2001 ALL SCR 516
SUPREME COURT OF INDIA
A.P. Misra J.D.P. Mohapatra J.
THE OWNERS & PARTIES INTERESTED IN Vs. State Trading Corporation of India Ltd. and another
Special Leave Petition (Civil) 17183 of 2001
20th August 2001
Cases Cited :
Para 7: Hamilton and Co. Vs. Mackie and sons,Vol.V,1888-9Para 11: Astro Valiente Compania Naviera SA Vs. Pakistan Ministry of Food and Agriculture (No2)(1982) 1 All ER 823Para 13: Navigazione Alta Italia SpA Vs. Svenska Petroleum AB (The Nai Matteini), 1988 Vol.I Lloyds Law Reports 452Para 14: Pride Shipping Corporation Vs. Chung Hwa Pulp Corporation and another (The Oinoussin Pride), (1991) Vol.1 Lloyds Law Reports 126Para 15: Daval Aciers Dusinor Et De Sacilor and others Vs. Armare S.R.L. (The Nerano), (1996) Vol.1 Lloyds Law Reports page 1Para 16: Atlas Levante-linie Aktiengesellschaft Vs. Gesellschaft Fuer Getriedehandel A.G., and Becher (The Phonizien), (1966) Vol.1 Lloyds List Law Reports at p.150Para 16: Hamilton & Co. Vs. Mackie & Sons,(1889) 5 T.L.R. 677Para 16: Temperley Steam Shipping Company Vs. Smythe & Co. (1905) 2 K.B. 791Para 16: Thomas & Co. Ltd. Vs. Portsea Steamship Company, Ltd., (1912) A.C.1Para 17: Union of India Vs. D.M.Revri & Co, (1977) 1 SCR 483Para 18: Alimenta S.A. etc. Vs. National Agricultural Co- operative Marketing Federation of India Ltd. & Anr., (1987) 1 SCC 615 at page 616Para 20: Dwarkadas & Co. Vs. Daluram Goganmull, AIR (38) 1951 Calcutta 10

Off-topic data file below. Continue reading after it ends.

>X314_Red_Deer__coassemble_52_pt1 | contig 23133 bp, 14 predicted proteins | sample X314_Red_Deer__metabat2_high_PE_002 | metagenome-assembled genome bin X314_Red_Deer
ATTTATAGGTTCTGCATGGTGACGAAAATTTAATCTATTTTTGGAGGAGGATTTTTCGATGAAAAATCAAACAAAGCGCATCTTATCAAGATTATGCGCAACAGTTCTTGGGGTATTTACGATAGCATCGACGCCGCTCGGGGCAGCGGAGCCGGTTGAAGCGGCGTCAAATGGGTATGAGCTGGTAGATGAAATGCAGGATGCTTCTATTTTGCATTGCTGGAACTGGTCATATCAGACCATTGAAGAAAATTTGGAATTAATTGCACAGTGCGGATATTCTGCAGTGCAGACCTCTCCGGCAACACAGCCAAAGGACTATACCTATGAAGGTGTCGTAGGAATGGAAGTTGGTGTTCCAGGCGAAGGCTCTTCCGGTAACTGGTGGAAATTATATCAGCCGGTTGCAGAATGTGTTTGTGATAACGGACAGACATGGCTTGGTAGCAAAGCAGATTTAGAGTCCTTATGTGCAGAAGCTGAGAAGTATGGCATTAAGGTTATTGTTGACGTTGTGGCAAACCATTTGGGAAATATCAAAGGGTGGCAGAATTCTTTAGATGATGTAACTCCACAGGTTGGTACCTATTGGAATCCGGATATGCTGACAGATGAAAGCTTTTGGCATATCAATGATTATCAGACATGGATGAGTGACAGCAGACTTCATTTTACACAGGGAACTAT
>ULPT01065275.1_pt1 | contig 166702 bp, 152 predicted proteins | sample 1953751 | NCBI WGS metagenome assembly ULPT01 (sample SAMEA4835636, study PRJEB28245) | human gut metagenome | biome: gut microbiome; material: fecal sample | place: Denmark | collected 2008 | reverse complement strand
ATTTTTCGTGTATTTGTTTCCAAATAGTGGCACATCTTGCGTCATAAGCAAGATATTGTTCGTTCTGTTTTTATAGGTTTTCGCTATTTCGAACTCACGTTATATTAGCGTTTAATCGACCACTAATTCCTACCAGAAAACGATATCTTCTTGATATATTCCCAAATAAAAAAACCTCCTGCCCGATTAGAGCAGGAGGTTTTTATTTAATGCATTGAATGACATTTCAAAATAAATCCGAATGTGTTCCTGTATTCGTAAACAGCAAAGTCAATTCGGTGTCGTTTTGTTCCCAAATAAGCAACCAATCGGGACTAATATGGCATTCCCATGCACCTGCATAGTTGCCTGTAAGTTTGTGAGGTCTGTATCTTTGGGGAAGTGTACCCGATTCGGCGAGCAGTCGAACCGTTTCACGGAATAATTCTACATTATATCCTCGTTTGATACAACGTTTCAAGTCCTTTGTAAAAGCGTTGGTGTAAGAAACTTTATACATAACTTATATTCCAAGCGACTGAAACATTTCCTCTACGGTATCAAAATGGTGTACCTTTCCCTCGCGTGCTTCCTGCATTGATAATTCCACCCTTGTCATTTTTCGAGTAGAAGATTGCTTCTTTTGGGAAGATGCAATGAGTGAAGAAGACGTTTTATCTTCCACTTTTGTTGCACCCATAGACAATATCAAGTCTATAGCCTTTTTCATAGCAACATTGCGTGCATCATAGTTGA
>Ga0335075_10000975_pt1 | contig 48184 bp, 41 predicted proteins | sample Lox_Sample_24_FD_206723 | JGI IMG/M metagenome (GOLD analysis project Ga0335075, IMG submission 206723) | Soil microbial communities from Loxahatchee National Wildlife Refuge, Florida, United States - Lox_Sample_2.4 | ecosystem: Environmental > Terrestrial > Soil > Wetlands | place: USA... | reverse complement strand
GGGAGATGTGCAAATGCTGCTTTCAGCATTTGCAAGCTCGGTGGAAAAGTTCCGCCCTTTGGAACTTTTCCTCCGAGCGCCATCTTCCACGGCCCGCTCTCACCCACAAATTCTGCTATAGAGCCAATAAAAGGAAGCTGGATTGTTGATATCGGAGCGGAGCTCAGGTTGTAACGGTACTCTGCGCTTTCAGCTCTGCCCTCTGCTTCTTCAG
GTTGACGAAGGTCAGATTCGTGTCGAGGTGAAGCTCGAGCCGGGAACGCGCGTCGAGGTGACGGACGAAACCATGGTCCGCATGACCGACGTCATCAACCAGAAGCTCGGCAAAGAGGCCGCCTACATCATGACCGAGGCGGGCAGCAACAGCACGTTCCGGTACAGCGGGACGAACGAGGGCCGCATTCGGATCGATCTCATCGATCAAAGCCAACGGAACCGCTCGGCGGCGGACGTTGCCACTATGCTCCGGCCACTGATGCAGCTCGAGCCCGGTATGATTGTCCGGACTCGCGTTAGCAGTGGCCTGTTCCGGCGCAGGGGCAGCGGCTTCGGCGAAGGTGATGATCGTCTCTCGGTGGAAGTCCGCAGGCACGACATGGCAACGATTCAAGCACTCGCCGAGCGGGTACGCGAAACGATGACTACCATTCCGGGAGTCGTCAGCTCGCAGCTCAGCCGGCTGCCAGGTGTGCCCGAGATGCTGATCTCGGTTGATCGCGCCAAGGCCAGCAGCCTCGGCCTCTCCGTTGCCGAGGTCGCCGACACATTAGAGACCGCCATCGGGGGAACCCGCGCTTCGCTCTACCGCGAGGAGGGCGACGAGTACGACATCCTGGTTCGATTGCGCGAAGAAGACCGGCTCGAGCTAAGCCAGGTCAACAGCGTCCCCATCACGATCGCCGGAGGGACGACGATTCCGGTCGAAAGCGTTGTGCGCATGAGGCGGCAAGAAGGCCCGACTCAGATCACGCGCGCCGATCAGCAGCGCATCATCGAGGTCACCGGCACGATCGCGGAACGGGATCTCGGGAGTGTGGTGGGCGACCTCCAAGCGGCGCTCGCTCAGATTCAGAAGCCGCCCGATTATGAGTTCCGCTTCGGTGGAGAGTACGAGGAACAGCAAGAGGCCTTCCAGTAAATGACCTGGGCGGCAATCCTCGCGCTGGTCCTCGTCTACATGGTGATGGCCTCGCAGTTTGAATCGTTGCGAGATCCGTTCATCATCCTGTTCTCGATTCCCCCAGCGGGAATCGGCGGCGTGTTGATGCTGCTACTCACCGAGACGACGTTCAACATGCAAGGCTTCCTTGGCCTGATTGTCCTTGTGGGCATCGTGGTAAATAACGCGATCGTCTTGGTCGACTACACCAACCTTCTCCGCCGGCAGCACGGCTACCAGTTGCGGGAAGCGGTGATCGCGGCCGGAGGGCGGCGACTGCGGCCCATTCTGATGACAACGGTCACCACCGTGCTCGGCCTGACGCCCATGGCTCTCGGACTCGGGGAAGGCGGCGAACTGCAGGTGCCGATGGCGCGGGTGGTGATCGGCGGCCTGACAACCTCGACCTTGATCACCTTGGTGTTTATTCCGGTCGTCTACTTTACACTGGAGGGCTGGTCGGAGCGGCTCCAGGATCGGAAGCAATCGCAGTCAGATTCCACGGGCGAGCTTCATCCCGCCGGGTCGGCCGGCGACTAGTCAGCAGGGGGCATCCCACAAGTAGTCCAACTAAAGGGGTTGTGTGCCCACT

D.P.Mohapatra, J.:- Leave granted.2. The appellants herein are the owners & parties interested in the Vessel M.V. Baltic Confidence (for short the ship). The 2nd respondent herein is the charterer of the said ship under the Time Charter Party Agreement entered between it and the appellants with effect from 8th of May, 1997. Five Bills of Lading all dated 26th May, 1997 were issued by the appellants wherein the respondent no.2 agreed and undertook to carry on board the said ship 11,433.510 metric tonnes of Canadian Yellow Peas (the peas for short) from the Port of Vancouver in Canada to the Port of Calcutta in good order and condition. The respondent no.1 herein is the holder and endorsee of each of the said Bills of Lading and the owner of the said stock of peas. The said respondent no.1 filed Admiralty Suit No.17 of 1997 in the High Court at Calcutta in its admiralty jurisdiction against the appellants and respondent no.2 alleging inter alia that the defendants had negligently and in breach of the contract of carriage and/or breach of their duties as bailees, failed to deliver goods to the plaintiff in good order and condition; the defendants have delivered part of the goods weighing 4,910 metric tonnes damaged by sea water and in consequence the plaintiff had suffered loss and damage at least in the sum of US $ 1,384,620 being the value of the said damaged quality. The plaintiff further alleged that it has suffered further loss and damages. It was in these circumstances that the plaintiff filed the suit.3. The appellants and respondent no.2 herein as the 1st and 2nd defendants in the suit filed an application under Section 45 of the Arbitration and Conciliation Act,1996 (for short the Act) praying inter alia for staying of the proceedings in the suit and for referring the disputes to arbitration in terms of Clause 62 of the Charter Party Agreement which was specifically incorporated as a condition of the Bills of Lading. The said application was rejected by a single Judge of the Court by the order passed on 10th November, 1998 holding, inter alia, that the arbitration clause in the Charter Party Agreement was not applicable to the alleged disputes arising from the Bills of Lading and, therefore, the application filed by the defendants was not maintainable. On appeal by the defendants, the Division Bench of High Court confirmed the order passed by the single Judge vide the judgment dated 2nd August, 1999. The said judgment is under challenge in this appeal filed by the defendants.4. The question that arises for determination is, whether the High Court, on construction of the terms and conditions of the Charter Party Agreement and the condition in the Bills of Lading incorporating the terms and conditions of the Charter Party Agreement into it was right, in holding that the parties in the suit are not bound by the agreement contained in Clause 62 of the Charter Party Agreement for purpose of arbitration of the disputes raised in the suit. Before proceeding to consider the question further it will be convenient to quote Clause 62 of the Charter Party Agreement and the relevant clause in the Bills of Lading. Clause 62 of the Charter Party Agreement is as follows: This Charter Party shall be governed by and construed in accordance with English Law and any dispute arising out of this Charter Party shall be referred to arbitration in London in accordance with the Arbitration Acts 1950 and 1979 or any statutory modification or re- enactment thereof for the time being in force. Unless the parties agree upon a sole arbitrator, one arbitrator shall be appointed by each party and the arbitrators so appointed shall appoint a third arbitrator, the decision of the three-man tribunal thus constituted or any two of them, shall be final. On the receipt by one party of the nomination in writing of the other partys arbitrator, that party shall appoint their arbitrator within fourteen days, failing which the decision of the single arbitrator appointed shall be final. For disputes where the total amount claimed by either party does not exceed USD 50000 the arbitration shall be conducted in accordance with the Small Claims Procedure of the London Maritime Arbitrators Association.5. Clause 1 of the Conditions of Carriage of the Bills of Lading reads as follows: All terms and conditions, liberties and exceptions of the Charter Party, dated as overleaf, including the Law and Arbitration Clause, are herewith incorporated.6. The question for consideration is whether the parties agreed that Clause 62, the arbitration clause in the Charter Party Agreement shall be applicable to disputes arising under the Bills of Lading. For determination of this question it is necessary to ascertain the intention of the parties to the Bills of Lading. This question has engaged the attention of courts in India and in England from time to time.7. In Hamilton and Co. v. Mackie and sons,Vol.V,1888-9, The Times Law Reports, page 677 the plaintiffs were the owners of the steamer President Garfield, and the action was brought for the balance of the Bill of Lading freight, the defendants being the consignees of the cargo and endorsees of the Bill of Lading. It was agreed by the Charter Party that any dispute that might arise under the charter was to be settled by arbitration at the port where the dispute arose. On the Bill of Lading the words were stamped, All other terms and conditions as per Charter Party. The Judge at Chambers stayed the action on the ground that the matter ought to have gone to arbitration, and the Divisional Court upheld his decision. The Court of Appeals, allowing the appeal, held that Where there was in a bill of lading such a condition as this, All other conditions as per Charter Party, it had been decided that the conditions of the Charter Party must be read verbatim into the Bill of Lading as though they were there printed in extenso. Then if it was found that any of the conditions of the Charter Party on being so read were inconsistent with the Bill of Lading they were insensible, and must be disregarded. The Bill of Lading referred to the Charter Party, and therefore when the condition was read in, All disputes under this charter shall be referred to arbitration, it was clear that the condition did not refer to disputes arising under the Bill of Lading, but to disputes arising under the Charter Party. The condition therefore was insensible, and had no application to the present dispute, which arose under the Bill of Lading." (Emphasis supplied)8. In T.W.Thomas & Co. Limited and Portsea Steamship Company, Limited, 1912 Appeal Cases page 1, the House of Lords considered a case in which the Bill of Lading provided that the goods shipped thereunder should be delivered to the shipper or to his assigns, he or they paying freight for the said goods, with other conditions as per charter party, and in the margin was written, in ink, Deck load at shippers risk, and all other terms and conditions and exceptions of charter to be as per charter party, including negligence clause. The charter party provided that Any dispute or claim arising out of any of the conditions of this charter shall be adjusted at port where it occurs, and same shall be settled by arbitration. Holding that the arbitration clause was not incorporated in the Bill of Lading, the House of Lords observed, inter alia, that :In determining what passes under a general clause of this kind the Bill of Lading is the primary document to be looked at, and the question of the scope of the cesser clause is not relevant to that question. Dealing with the question Lord Atkinson observed: I think it would be a sound rule of construction to adopt that when it is sought to introduce into a document like a bill of lading a negotiable instrument a clause such as this arbitration clause, not germane to the receipt, carriage, or delivery of the cargo or the payment of freight, - the proper subject- matters with which the bill of lading is conversant, - this should be done by distinct and specific words, and not by such general words as those written in the margin of the bill of lading in this case.9. Lord Robson made the following observations: It is to be remembered that the bill of lading is a negotiable instrument, and if the obligations of those who are parties to such a contract are to be enlarged beyond the matters which ordinarily concern them, or if it is sought to deprive either party of his ordinary legal remedies, the contract cannot be too explicit and precise. It is difficult to hold that words which require modification to read as part of the bill of lading and then purport to deal only with disputes arising under a document made between different persons are quite sufficiently explicit for the appellants purpose. (Emphasis supplied)10. In re: The Merak, Lloyds List Law Reports 1964 Vol.2, the Court of Appeal considered the clauses in the charter party entered into between the parties, in clause 10 whereof it was stipulated : The bills of lading shall be prepared in the form endorsed upon this Charter and shall be signed by the Master, quality, condition and measure unknown, freight and all terms, conditions, clauses (including Clause 32), and exceptions as per this Charter.. Clause 32 (arbitration clause) provided inter alia All claims must be made in writing and the Claimants Arbitrator must be appointed within twelve months of the date of final discharge otherwise the claim shall be deemed waived and absolutely barred. Bills of lading issued by master of Merak acknowledging shipment of timber at Walkom for voyage as per charter dated the 21st of April, 1961, and providing: All the terms, conditions, clauses and exceptions including Clause 30 contained in the said charter party apply to this Bill of Lading and are deemed to be incorporated herein. The Court of Appeal (Sellers, Davies and Russell, L.JJ.) held that: Bill of Lading was issued under charter of Apr.21; that commencement of arbitration proceedings was suit brought within Art.III, Rule 6, of Hague Rules; and that, therefore, arbitration clause was not repugnant to Hague Rules and nullified by clause paramount; It was further held that: Clause 32 was incorporated by language of Bill of Lading and by express reference in Clause 32 to dispute arising out of any Bill of Lading issued hereunder. In this connection, Lord Scarman, J., construing the two documents, held as follows: (1)that the charter party arbitration clause made sense in the context of the bills of lading and the general words of the bill of lading incorporation clause sufficed to incorporate it; that the reference to Clause 30 was falsa demonstratio which should not be allowed to obscure clear intention of incorporation clause; (2)(i) that bills of lading were issued under charter-party of Apr.21; (ii) that the arbitration clause was not inconsistent with clause paramount; and that, therefore, arbitration clause was included in bills of lading; (3) that Sect.4(2) gave effect to intention of the Protocol on Arbitration Clauses, 1923, which was that where there was a business contract between parties subject to different contracting States, those parties were to be referred to arbitration if they had so agreed, whether their agreement related to present or future differences; that, therefore, Sect.4(2) applied to agreement in this case; and that, accordingly, proceedings would be stayed; (4) that no undue hardship would be caused if time for giving notice of arbitration were not extended; and that, therefore, no extension would be granted. (Emphasis supplied)11. In the case of Astro Valiente Compania Naviera SA v. Pakistan Ministry of Food and Agriculture (No2) The Emmanuel Colocotronis (No2), The Queens Bench Division (Commercial Court), (1982) 1 All ER 823, considered the case in which the charter party provided, inter alia, that the charter party contract was to be completed and superseded by the signing of a Bill of Lading and further that the Bill of Lading was to contain a clause providing for arbitration in London by two arbitrators and umpire and that any claim was to be made in writing within nine months of final discharge. The shipment was acknowledged by a Bill of Lading which included a clause that All other conditions, exceptions, demurrage, general average and for disbursement as per (the) charter-party. The Bill of Lading did not specifically provide for arbitration. The question arose whether the buyers were bound to arbitrate. In that connection, it was observed, inter alia, that: Provided that the Bill of Lading itself directed attention to the Charter Party, it was permissible and proper to look at the Charter Party to ascertain the terms to be incorporated in the Bill of Lading. Applying that principle, the Bill of Lading, by referring to All other conditions . As per (the) charter-party, specifically required reference to the Charter Party, which in turn clearly and specifically provided that the arbitration clause was to be one of the conditions incorporated in the Bill of Lading. The buyers were therefore bound to arbitrate under the arbitration clause in the Charter Party and their appeal would accordingly be dismissed. (Emphasis supplied)12. In Miramar Maritime Corporation and Holborn Oil Trading Ltd., 1984 Appeal Cases 676, House of Lords considered the case where the owners entered into a tanker voyage Charter Party in the standard Exxonvoy 1969 form with charterers and the Bill of Lading purported to incorporate all the terms of the charter (except the rate and payment of freight), including a demurrage clause rendering the charterers liable for demurrage, and the owners claimed that the demurrage clause thereby incorporated into the bill rendered the consignees of the cargo, as holders of the Bill of Lading, directly liable for the demurrage incurred and held that on the true construction of the language of the Bill of Lading it was the intention of the parties to the Bill of Lading contract that the charterer alone should be liable for demurrage. In that connection Lord Diplock observed: I regard it, however, as more important that this House should take this opportunity of stating unequivocally that, where in a bill of lading there is included a clause which purports to incorporate the terms of a specified Charter Party which are directly germane to the shipment, carriage or delivery of goods and impose obligations upon the charterer under that designation, are presumed to be incorporated in the bill of lading with the substitution of (where there is a cesser clause), or inclusion in (where there is no cesser clause), the designation charterer, the designation consignee of the cargo or bill of lading holder.13. The Queens Bench Division (Commercial Court) in the case of Navigazione Alta Italia SpA v. Svenska Petroleum AB (The Nai Matteini), 1988 Vol.I Lloyds Law Reports 452, considered the issue : whether the Bill of Lading was effective to incorporate the arbitration clause in either the head charter or the sub-charter and if so which, and held as follows: that (1) the wording of the bill of lading gave no indication whether the unidentified charter referred to was the head or sub-charter both with their quite different forms of arbitration clause; the bill of lading complied with neither charter-party requirement but was a standard form held at Ras Tanura which was printed in the form as the loading port; there was no relevant bill of lading as referred to in the form and the form gave no clue as to what arbitration clause in what charter-party was referred to (see p.459 cols.1 and2); (2) there was no arbitration agreement in force between the owners and consignees and the bill of lading did not have the effect of incorporating an arbitration clause which extended to disputes under the bill between the plaintiffs and the defendants (see p.459, col.2); (3) the normal rule was that the presumed intention of the parties to the bill of lading contract was to incorporate the head charter; the bill of lading was governed by the terms of the head charter but the arbitration clause in that charter was not to be read as applying to anything other than disputes between the owners and charterers arising under that charter-party (see p.459, col.2). (4) the purpose of the mechanics in any arbitration clause was to put the other side on notice that a claim was to be made so as to give the other party a proper opportunity to prepare and take part in choosing the arbitral tribunal; the telex of June 23 achieved this although it wrongly claimed that the venue was London; and if the head charter was incorporated and the arbitration clause had to be modified to cover this dispute the wrong assertion that London was the venue was not of substance; the clause was not incorporated and the plaintiffs were entitled to their declaration (see p.460, col.1).14. The Queens Bench Division (Commercial Court), in the case of Pride Shipping Corporation v. Chung Hwa Pulp Corporation and another (The Oinoussin Pride), (1991) Vol.1 Lloyds Law Reports 126, held that: In the absence of authority I would conclude that, if practical, effect should be given to the expressed intention of the parties to the bills, namely, to incorporate the arbitration clause in them, and that it is not only practical but necessary to do so by adding those words to cl.17 in order to give effect to that expressed intention. Authority however, is not absent. In The Rena K, (1978) 1 Lloyds Rep.545, in a case virtually on all fours with the present one in that the incorporation clause of the bills of lading specifically incorporated the arbitration clause of the charter-party, and which is to be distinguished only on the ground that the charter-party there was a voyage charter- party, whereas here there is a time charter- party, Mr.Justice Brandon at p.551, col.1 said: The addition of these words (including the arbitration clause) must, as it seems to me, mean that the parties to the bills of lading intended the provisions of the arbitration clause in the charter-party to apply in principle to disputes arising under the bills of lading, and if it is necessary, as it obviously is, to manipulate or adapt part of the wording of that clause in order to give effect to that intention, then I am clearly of the opinion that this should be done. (Emphasis suppllied)15. In the case of Daval Aciers Dusinor Et De Sacilor and others v. Armare S.R.L. (The Nerano), (1996) Vol.1 Lloyds Law Reports page 1,the Court of Appeal, dismissing the appeal, held inter alia, that: (1)looked at on its own, the provision on the front of the bill of lading only incorporated the conditions of the charter (which it was common ground would not include the arbitration clause in the charter) and the reference to English jurisdiction could (in the absence of any reference to arbitration) only be a reference to the English Courts; however if the provisions was considered with cl.1 on the back of the bill of lading a different meaning emerged; the provision on the face of the bill of lading did not expressly prohibit the incorporation of terms other than conditions from the charter, nor was the reference to English jurisdiction couched in language that excluded an English arbitration agreement which would ex hypothesi be subject to English jurisdiction; the two provisions read together were not inconsistent with each other (see p.4 col.1) (2) the parties had not merely used general words of incorporation, they had expressly identified and specified the charter arbitration clause as something to be incorporated into their contract; by identifying and specifying the charter-party arbitration clause it was clear that the parties to the bill of lading contract did intend and agree to arbitration so that to give force to that intention and agreement the words in the clause had to be read and construed as applying to those parties (see p.4, col.2); (3) the Court was engaged on the process of construing the words the parties had written down and used; in their context the words were to be given the meaning the law ascribed to them and the arbitration agreement did not thereby cease to be an agreement in writing if the words of the arbitration clause were to be manipulated or adapted (see p.5 col.1);.. (Emphasis supplied)16. Queens Bench Division (Commercial Court) in Atlas Levante-linie Aktiengesellschaft v. Gesellschaft Fuer Getriedehandel A.G., and Becher (The Phonizien), (1966) Vol.1 Lloyds List Law Reports at p.150 held by McNair, J., that: If conditions of charter-party were read into bills of lading as if printed in extenso, terms of Clause 22 would be insensible and should be disregarded; and that extensive verbal redrafting would be necessary to make it read as a submission to arbitration between shipowners and each individual indorsee of a bill of lading; (2) that Court could not accept defendants submision that, where the charterer was also the shipper, the wide words of incorporation used in this case were apt to incorporate into the bill of lading the arbitration clause even in respect of a dispute between the shipowner and a subsequent holder of the bill of lading. Judgment for plaintiffs. Hamilton & Co. v. Mackie & Sons, (1889) 5 T.L.R. 677, applied and followed. Temperley Steam Shipping Company v. Smythe & Co. (1905) 2 K.B. 791, distinguished. Thomas & Co. Ltd. v, Portsea Steamship Company, Ltd., (1912) A.C.1 followed.17. This Court in the case of Union of India v. D.M.Revri & Co, (1977) 1 SCR 483, held inter alia: There were, after integration, two Secretaries in the Ministry of Food & Agriculture, but the argument that this event rendered the arbitration agreement vague and uncertain, is based on a highly technical and doctrinaire approach and is opposed to plain common sense. A contract is a commercial document between the parties and must be interpreted in such a manner as to give it efficacy rather than to invalidate it. It would not be right while interpreting a contract entered into between two lay parties, to apply strict rules of construction which are ordinarily applicable to formal documents. The meaning of such a contract must be gathered by adopting a common sense approach and it must not be allowed to be thwarted by a narrow pedantic and legalistic interpretation. The Secretary in the Ministry of Food and Agriculture in charge of the Department of Food, would be the Secretary in the Ministry of Food and Agriculture concerned with the subject matter of the contract and under clause (17), he would be the person intended by the parties to exercise the power of nominating the arbitrator. Furthermore, the respondents did not raise any objection to the appointment of the arbitrator and participated in the arbitration proceedings without protest, indicating the clear intendment of the parties that the Secretary in the Ministry of Food & Agriculture concerned with the subject matter of the contract should be the person entitled to nominate the arbitrator (488 B-E, 489 A-E). (Emphasis supplied)18. In the case of Alimenta S.A. etc. v. National Agricultural Co- operative Marketing Federation of India Ltd. & Anr., (1987) 1 SCC 615 at page 616, this court considered the case in which: NAFED, an Indian undertaking and Alimenta, a Swiss company, entered into two contracts for sale and supply of HPS groundnut kernels. Clause 11 of the first contract stipulated: Other terms and conditions as per FOSFA-20 contract terms. Clause 9 of the subsequent contract stipulated : :All other terms and conditions for supply not specifically shown and covered hereinabove shall be as per previous contract signed between us for earlier supplies of HPS" The FOSFA (Federation of Oils, Seeds and Fats Association) 20 contract provided :Any dispute arising out of this contract,shall be referred to arbitration in London (or elsewhere if so agreed). When disputes arose between the parties under both the contracts while Alimenta sought to commence arbitration proceedings invoking Clause 11 and Clause 9 of the contracts, NAFED filed a petition under Section 33 of the Arbitration Act alleging inter alia that there was no valid arbitration agreement between the parties. The NAFED contended that it was not at all aware of any arbitration clause in FOSFA-20 contract and accordingly, it could not agree to incorporate any such arbitration clause in the contracts in question. The High Court disallowed the petition under Section 33 in respect of the first contract but allowed the same in respect of the second contract. Affirming the judgment of the High Court and dismissing the appeals Supreme Court held: (1) The arbitration clause of an earlier contract can, by reference, be incorporated into a later contract provided, however, it is not repugnant to or inconsistent with the terms of the contract in which it is incorporated. In the instant case the arbitration clause in the FOSFA-20 contract provided any dispute arising out of this contract and as such there would be no inconsistency between this clause and the terms of the first contract and hence, no difficulty in incorporation of the arbitration clause in the first contract. Such incorporation would be quite intelligible (para 7).19. The contention that the arbitration clause in FOSFA-20 contract was not germane to the subject matter of the first contract and therefore, was not incorporated in the contract, cannot be accepted. Even assuming that the subject matters of the FOSFA-20 contract and the first contract in question were different, the former being a CIF contract, while the latter an f.o.b. contract, no question as to the germaneness of the arbitration clause to the subject matter would be relevant. Where, as in the instant case, the parties are aware of the arbitration clause of an earlier contract, the subject matter of which is different from the contract which is being entered into by them, but incorporate the terms of the earlier contract by reference by using general words, there would be no bar to such incorporation merely because the subject matters of the two contracts are different, unless, however, the incorporation of the arbitration clause will be insensible or unintelligible. In the instant case, the arbitration clause in FOSFA-20 contract will fit in the first contract and it will be neither insensible nor unintelligible. Therefore, the arbitration clause in FOSFA-20 contract was incorporated into the first contract. (para 12) (2) However, though the first contract includes the terms and conditions of supply and as Clause 9 of the second contract refers to these terms and conditions of supply, it is difficult to hold that the arbitration clause is also referred to and, as such, incorporated into the second contract. When the incorporation clause refers to certain particular terms and conditions, only those terms and conditions are incorporated and not the arbitration clause. The normal incidents of terms and conditions of supply are those which are connected with supply, such as, its mode and process, time factor, inspection and approval, if any, reliability for transit, incidental expenses etc. The arbitration clause is not a term of supply. There is no necessity in law that when a contract is entered into for supply of goods, the arbitration clause must form part of such a contract. Accordingly, only those terms and conditions are incorporated into the second contract and not the arbitration clause (para 14).20. A Full Bench of the Calcutta High Court in the case of Dwarkadas & Co. v. Daluram Goganmull, AIR (38) 1951 Calcutta 10, considering the question of incorporation of the arbitration clause in earlier contract into a subsequent contract, held: In the present case, the arbitration clause in the first contract referred to arbitration disputes which arose in respect of the goods or in reference to any of the conditions hereof. It was in fact an arbitration clause framed in the very widest terms and if that clause, which was Cl.17 of the original contract were so written in both the subsequent contracts, it would be wholly intelligible and not inconsistent with any of the terms of the subsequent contracts and would on its face apply to all disputes arising under the subsequent contracts. That being so, it appears to me that the arbitration clause which is found as Cl.17 of the terms and conditions of the first contract dated 13-12- 1947 between Bubna More & Co., and the respondents was imported into each of the subsequent contracts by reason of the phrase which appears in each of the subsequent contract Subject to all terms and conditions of the contract NO.73 of 13-12-47 issued to us by M/s.Bubna More & Co. That being so, there was in each of the subsequent contracts an arbitration clause which, if valid, would govern disputes arising between the parties.21. From the conspectus of the views expressed by courts in England and also in India, it is clear that in considering the question, whether the arbitration clause in a Charter Party Agreement was incorporated by reference in the Bill of Lading; the principal question is, what was the intention of the parties to the Bill of Lading? For this purpose the primary document is the Bill of Lading into which the arbitration clause in the Charter Party Agreement is to be read in the manner provided in the incorporation clause of the Bill of Lading. While ascertaining the intention of the parties attempt should be made to give meaning to the incorporation clause and to give effect to the same and not to invalidate or frustrate it giving a literal, pedantic and technical reading of the clause. If on a construction of the arbitration clause of the Charter Party Agreement as incorporated in the Bill of Lading it does not lead to inconsistency or insensibility or absurdity then effect should be given to the intention of the parties and the arbitration clause as agreed should be made binding on parties to the Bill of Lading. If the parties to the Bill of Lading being aware of the arbitration clause in the Charter Party Agreement have specifically incorporated the same in the conditions of the Bill of Lading then the intention of the parties to abide by the arbitration clause is clear. Whether a particular dispute arising between the parties comes within the purview of the arbitration clause as incorporated in the Bill of Lading is a matter to be decided by the arbitrator or the court. But that does not mean that despite incorporation of the arbitration clause in the Bill of Lading by specific reference the parties had not intended that the disputes arising on the Bill of Lading should be resolved by arbitrator.22. Coming to the case on hand it is to be kept in mind that while incorporating the conditions of the Charter Party Agreement in the Bill of Lading specific reference has been made to the arbitration clause by use of the expression including the law and arbitration clause. Therefore, the parties have taken care not to couch the interpretation clause in the Bill of Lading in general terms but have made their intention clear that the disputes arising thereunder should be resolved by arbitration according to the clause in the Charter Party Agreement. On a fair reading of the clause 62 of the Charter Party Agreement (Arbitration clause) and Condition 1 of the Bill of Lading (incorporation clause) there is no manifest inconsistency or insensibility. Such was not the case of the parties in the suit nor any such finding recorded in the judgment of the High Court (Single Judge or by the Division Bench). It was also not contended before us that if the arbitration clause in the Charter Party Agreement is implemented in relation to disputes arising on the Bill of Lading it would give rise to an absurd/unworkable situation. It was also not urged before us that the condition in the Bill of Lading incorporating the arbitration clause of the Charter Party was null and void being incapable of being performed. The main ground on which it was contended that the clause is inoperative is that the expression Charter Party in clause 62 of the Charter Party Agreement was not changed to Bill of Lading while incorporating the same in the latter. This contention, we are constrained to observe cannot be accepted since it goes against the clear intention of the parties as evident from the incorporation clause.23. On a careful consideration of the entire matter we are of the view that there is no good ground or acceptable reason why the intention of the parties to incorporate the arbitration clause in the Charter Party Agreement in the Bill of Lading should not be given effect to. The High Court was not right in rejecting the prayer of the appellants for stay of the suit.24. In the result, the appeal is allowed with costs. The Judgment of the Division Bench of the High Court confirming the judgment of the Single Judge is set aside. The petition filed by the appellants for stay of the suit is allowed. The trial court is directed to proceed in the matter according to law. Hearing fee assessed at Rs.50,000/-.